On January 14, 2019, Poke filed this lawsuit, alleging that defendants discriminated against him on the basis of his race when “he was placed on leave and relieved of his most significant duties, and then investigated and constructively discharged from his employment.” Complaint, dkt. 1, ¶¶ 501-503. Poke further alleged that “his resignation pursuant to this [Separation Agreement] was a constructive discharge, since [he] resigned only in order to avoid certain termination for alleged misconduct.” Id. at ¶ 4142.


         To be entitled to damages on his claims for race discrimination, Poke must show, among other things, that he suffered an adverse employment action. Nacify v. Illinois Dept. of Human Services, 697 F.3d 504, 509 (7th Cir. 2012); Greer v. Amesqua, 212 F.3d 358, 370 (7th Cir. 2000). Poke alleges four adverse employment actions: (1) placement on leave; (2) demotion in job duties; (3) being subject to an investigation; and (4) constructive discharge. A constructive discharge occurs when the plaintiff shows that his working conditions had become so intolerable that he was forced to resign. Pennsylvania State Police v. Suders, 542 U.S. 129, 147 (2004). The inquiry is objective, viewed from the standpoint of a reasonable person in the employee's position. Id. at 141. Defendants are entitled to summary judgment on Poke's constructive discharge claim if they can show the absence of any genuine dispute of material fact and that they are entitled to judgment as a matter of law. Fed.R.Civ.P. 56(a).

         The Court of Appeals for the Seventh Circuit has recognized two forms of constructive discharge: (1) when a plaintiff resigns due to alleged discriminatory harassment; and (2) when an employer “acts in a manner so as to have communicated to a reasonable employee that she will be terminated, and the plaintiff employee resigns[.]” Chapin v. Fort-Rohr Motors, Inc., 621 F.3d 673, 679-80 (7th Cir. 2010) (quoting E.E.O.C. v. Univ. of Chicago Hosps., 276 F.3d 326, 332 (7th Cir. 2002)). A plaintiff seeking to establish the first form of constructive discharge must show “working conditions even more egregious than that required for a hostile work environment claim because employees are generally expected to remain employed while seeking redress, thereby allowing an employer to address a situation before it causes the employee to quit.” Id. at 679 (citation omitted). Examples of “egregious” working conditions that go beyond a hostile working environment generally include threats to personal safety. Chapin, 621 F.3d at 679 (citing Porter v. Erie Foods, Int'l, Inc., 576 F.3d 629, 640 (7th Cir. 2009) (claim for constructive discharge possible where harassment included repeated use of noose and implied threats of physical violence); Taylor v. W & S Life Ins. Co., 966 F.2d 1188, 1198-99 (7th Cir. 1992) (constructive discharge where supervisor made racial jokes and brandished a firearm, held it to the plaintiff's head, then took a photo and made racial jokes about it at a staff meeting)); see also Brooms v. Regal Tube Co., 881 F.2d 412, 417 (7th Cir. 1989) (finding constructive discharge where the employee's human resource manager repeatedly showed her racist pornographic photos and made threatening comments to her, including a threat to kill her). Poke has not presented evidence of conditions that even approach this high threshold.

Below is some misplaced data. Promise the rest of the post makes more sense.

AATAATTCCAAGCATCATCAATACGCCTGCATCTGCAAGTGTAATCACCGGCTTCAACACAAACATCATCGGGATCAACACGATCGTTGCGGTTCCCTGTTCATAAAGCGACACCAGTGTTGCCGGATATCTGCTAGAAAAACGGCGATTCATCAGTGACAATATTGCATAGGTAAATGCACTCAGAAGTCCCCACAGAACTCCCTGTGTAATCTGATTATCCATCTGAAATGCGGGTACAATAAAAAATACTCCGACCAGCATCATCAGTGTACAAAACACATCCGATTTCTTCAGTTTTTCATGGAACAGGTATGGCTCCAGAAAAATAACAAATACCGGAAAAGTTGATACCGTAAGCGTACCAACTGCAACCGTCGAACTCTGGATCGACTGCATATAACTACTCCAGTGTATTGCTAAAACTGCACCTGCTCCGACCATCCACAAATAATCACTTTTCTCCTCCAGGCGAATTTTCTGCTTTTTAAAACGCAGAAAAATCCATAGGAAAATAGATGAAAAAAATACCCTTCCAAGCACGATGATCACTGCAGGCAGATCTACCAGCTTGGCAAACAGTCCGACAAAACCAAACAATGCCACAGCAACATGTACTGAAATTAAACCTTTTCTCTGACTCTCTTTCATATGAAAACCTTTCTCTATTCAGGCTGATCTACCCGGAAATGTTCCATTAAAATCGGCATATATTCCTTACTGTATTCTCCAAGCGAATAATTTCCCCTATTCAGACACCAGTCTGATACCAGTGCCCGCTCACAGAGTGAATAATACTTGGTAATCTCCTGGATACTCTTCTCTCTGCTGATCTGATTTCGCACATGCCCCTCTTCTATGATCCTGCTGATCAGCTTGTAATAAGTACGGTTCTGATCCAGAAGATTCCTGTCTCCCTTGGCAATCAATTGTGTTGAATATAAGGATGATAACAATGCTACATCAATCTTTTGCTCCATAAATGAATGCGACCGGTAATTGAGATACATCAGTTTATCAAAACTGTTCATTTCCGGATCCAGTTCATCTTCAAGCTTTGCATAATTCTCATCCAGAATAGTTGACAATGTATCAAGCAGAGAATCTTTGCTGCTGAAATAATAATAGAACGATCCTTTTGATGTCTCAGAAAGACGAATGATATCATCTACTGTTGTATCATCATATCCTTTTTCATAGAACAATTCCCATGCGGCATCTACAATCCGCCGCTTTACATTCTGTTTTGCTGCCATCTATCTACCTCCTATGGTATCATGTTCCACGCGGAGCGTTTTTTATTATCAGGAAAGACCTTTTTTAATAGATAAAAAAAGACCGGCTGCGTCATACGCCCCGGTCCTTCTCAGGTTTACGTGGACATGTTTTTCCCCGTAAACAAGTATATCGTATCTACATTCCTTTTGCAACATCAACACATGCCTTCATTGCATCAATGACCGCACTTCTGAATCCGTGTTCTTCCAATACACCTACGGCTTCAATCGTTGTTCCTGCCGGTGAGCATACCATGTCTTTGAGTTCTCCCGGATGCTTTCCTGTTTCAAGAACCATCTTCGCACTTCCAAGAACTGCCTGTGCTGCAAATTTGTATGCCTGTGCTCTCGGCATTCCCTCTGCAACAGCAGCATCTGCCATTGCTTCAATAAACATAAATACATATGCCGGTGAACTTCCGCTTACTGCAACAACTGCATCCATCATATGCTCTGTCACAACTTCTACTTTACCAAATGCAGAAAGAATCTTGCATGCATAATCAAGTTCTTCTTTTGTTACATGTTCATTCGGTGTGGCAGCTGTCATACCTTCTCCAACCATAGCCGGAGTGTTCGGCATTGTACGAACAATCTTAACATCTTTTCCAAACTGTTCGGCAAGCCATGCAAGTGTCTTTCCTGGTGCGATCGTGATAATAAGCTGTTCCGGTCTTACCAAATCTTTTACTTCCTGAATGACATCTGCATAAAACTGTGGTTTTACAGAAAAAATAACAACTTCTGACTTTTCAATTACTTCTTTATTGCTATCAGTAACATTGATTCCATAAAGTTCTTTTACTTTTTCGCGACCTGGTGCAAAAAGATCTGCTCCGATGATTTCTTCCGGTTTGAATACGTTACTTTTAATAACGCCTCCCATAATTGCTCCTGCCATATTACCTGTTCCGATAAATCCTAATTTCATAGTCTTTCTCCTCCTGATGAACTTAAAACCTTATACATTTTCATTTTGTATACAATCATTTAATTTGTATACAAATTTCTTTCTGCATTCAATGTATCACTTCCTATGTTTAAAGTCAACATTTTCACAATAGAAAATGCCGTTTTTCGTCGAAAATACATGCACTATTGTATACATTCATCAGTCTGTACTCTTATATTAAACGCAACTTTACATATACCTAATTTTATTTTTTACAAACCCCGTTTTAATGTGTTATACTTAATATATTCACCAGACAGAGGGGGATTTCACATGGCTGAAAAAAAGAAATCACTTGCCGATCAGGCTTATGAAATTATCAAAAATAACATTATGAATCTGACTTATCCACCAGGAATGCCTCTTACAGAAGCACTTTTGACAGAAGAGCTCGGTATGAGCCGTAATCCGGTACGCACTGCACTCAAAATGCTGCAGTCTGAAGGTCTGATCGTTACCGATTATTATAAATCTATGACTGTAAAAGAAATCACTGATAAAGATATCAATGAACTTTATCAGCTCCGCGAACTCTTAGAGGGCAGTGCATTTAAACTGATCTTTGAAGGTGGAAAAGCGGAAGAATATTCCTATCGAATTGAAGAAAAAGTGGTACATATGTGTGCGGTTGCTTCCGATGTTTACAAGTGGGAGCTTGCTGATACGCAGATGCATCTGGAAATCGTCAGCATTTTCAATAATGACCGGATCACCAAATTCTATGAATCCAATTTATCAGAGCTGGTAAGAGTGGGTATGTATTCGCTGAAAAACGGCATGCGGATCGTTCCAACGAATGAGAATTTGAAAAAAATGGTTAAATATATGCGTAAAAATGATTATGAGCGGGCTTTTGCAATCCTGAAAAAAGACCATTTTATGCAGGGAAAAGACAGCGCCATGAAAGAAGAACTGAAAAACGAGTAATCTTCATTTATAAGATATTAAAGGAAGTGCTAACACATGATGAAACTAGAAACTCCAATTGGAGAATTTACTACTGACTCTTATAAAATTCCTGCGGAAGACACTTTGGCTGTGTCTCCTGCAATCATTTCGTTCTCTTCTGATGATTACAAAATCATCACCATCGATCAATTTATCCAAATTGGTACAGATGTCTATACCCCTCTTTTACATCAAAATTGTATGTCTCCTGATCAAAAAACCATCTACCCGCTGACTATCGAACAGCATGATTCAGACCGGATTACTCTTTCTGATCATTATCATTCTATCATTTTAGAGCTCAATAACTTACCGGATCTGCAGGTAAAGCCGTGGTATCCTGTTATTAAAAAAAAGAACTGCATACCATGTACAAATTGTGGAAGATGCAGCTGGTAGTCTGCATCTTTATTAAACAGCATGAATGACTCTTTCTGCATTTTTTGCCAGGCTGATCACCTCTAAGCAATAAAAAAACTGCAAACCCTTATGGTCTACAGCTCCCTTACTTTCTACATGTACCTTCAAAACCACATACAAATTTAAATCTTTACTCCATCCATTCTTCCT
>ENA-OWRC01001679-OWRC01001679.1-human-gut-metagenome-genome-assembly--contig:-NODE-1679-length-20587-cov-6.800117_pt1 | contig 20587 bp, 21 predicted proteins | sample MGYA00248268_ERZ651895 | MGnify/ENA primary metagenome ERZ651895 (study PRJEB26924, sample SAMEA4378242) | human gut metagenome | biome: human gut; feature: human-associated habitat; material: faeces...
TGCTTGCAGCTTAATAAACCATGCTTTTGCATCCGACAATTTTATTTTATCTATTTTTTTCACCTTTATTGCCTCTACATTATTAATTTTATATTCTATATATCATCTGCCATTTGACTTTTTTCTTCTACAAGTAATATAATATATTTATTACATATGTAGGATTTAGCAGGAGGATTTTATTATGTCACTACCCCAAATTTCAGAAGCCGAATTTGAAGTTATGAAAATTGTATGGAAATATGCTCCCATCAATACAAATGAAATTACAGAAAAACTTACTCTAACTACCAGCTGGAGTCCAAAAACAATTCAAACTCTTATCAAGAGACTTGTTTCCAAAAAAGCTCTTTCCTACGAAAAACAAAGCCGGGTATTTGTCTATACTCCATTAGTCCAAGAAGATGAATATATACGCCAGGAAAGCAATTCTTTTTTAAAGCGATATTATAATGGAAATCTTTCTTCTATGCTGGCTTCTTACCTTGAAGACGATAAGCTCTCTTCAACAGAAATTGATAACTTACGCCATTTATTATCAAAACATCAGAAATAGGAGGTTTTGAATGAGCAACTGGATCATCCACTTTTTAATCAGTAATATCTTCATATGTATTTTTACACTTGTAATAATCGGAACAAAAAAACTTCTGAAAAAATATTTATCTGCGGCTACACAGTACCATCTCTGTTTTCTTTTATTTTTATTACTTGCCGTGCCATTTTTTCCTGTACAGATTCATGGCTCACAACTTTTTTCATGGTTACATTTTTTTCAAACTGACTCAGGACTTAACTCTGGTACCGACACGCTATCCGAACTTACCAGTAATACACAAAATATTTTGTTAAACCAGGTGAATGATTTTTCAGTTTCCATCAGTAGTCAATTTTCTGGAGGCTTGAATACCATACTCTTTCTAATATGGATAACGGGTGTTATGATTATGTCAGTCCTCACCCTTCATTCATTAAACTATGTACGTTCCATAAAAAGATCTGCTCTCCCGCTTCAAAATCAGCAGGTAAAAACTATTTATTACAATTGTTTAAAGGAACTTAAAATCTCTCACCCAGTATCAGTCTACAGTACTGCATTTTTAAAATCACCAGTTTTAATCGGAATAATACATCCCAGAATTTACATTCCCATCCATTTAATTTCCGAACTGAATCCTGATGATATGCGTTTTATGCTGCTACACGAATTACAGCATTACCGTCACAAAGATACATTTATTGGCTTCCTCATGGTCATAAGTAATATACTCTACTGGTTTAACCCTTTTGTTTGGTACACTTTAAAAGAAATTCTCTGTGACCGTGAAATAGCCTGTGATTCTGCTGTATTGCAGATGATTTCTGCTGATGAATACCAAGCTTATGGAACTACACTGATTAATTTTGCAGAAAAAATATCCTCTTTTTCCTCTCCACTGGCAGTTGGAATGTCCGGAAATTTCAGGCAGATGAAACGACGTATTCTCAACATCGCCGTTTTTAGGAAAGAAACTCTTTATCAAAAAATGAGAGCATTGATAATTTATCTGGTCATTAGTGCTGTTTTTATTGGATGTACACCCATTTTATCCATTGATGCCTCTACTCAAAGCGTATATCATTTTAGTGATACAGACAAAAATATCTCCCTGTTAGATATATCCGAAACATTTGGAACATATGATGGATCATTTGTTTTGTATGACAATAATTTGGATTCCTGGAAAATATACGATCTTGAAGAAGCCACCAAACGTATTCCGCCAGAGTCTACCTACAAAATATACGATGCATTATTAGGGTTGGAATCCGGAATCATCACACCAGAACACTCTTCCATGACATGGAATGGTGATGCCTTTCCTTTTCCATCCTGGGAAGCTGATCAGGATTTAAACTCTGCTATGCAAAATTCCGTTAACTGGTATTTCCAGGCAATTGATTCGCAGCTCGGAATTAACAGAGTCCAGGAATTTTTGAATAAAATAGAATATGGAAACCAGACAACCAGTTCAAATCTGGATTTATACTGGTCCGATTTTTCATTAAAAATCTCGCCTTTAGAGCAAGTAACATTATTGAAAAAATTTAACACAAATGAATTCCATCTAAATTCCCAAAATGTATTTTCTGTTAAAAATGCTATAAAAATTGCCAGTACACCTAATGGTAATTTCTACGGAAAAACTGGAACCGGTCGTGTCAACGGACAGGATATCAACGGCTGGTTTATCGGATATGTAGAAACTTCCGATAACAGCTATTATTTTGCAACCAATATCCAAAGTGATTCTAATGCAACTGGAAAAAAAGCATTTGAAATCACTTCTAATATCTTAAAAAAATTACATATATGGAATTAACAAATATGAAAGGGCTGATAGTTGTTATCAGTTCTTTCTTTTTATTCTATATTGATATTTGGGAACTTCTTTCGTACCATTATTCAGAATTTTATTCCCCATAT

Instead, Poke appears to be pursuing the second type of constructive discharge claim, i.e., that his employer acted in a manner so as to have communicated to a reasonable employee that he will be terminated. However, “only at-will employees can show constructive discharge under this approach.” Ulrey v. Reichhart, 941 F.3d 255, 262 n.2 (7th Cir. 2019). Employees like Poke who enjoy due process protections “cannot assume that the start of termination proceedings will result in termination” and resign ...